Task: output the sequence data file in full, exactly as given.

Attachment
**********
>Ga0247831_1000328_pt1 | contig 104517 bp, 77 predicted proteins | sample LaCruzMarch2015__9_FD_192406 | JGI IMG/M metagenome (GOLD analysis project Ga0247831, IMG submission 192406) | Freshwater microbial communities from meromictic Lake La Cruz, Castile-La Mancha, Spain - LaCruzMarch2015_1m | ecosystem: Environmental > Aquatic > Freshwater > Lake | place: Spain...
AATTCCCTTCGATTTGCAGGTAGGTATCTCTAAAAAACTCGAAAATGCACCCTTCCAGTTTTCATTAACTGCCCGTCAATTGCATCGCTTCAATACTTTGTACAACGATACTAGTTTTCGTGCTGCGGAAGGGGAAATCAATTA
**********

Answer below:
>Ga0247831_1000328_pt1 | contig 104517 bp, 77 predicted proteins | sample LaCruzMarch2015__9_FD_192406 | JGI IMG/M metagenome (GOLD analysis project Ga0247831, IMG submission 192406) | Freshwater microbial communities from meromictic Lake La Cruz, Castile-La Mancha, Spain - LaCruzMarch2015_1m | ecosystem: Environmental > Aquatic > Freshwater > Lake | place: Spain...
AATTCCCTTCGATTTGCAGGTAGGTATCTCTAAAAAACTCGAAAATGCACCCTTCCAGTTTTCATTAACTGCCCGTCAATTGCATCGCTTCAATACTTTGTACAACGATACTAGTTTTCGTGCTGCGGAAGGGGAAATCAATTA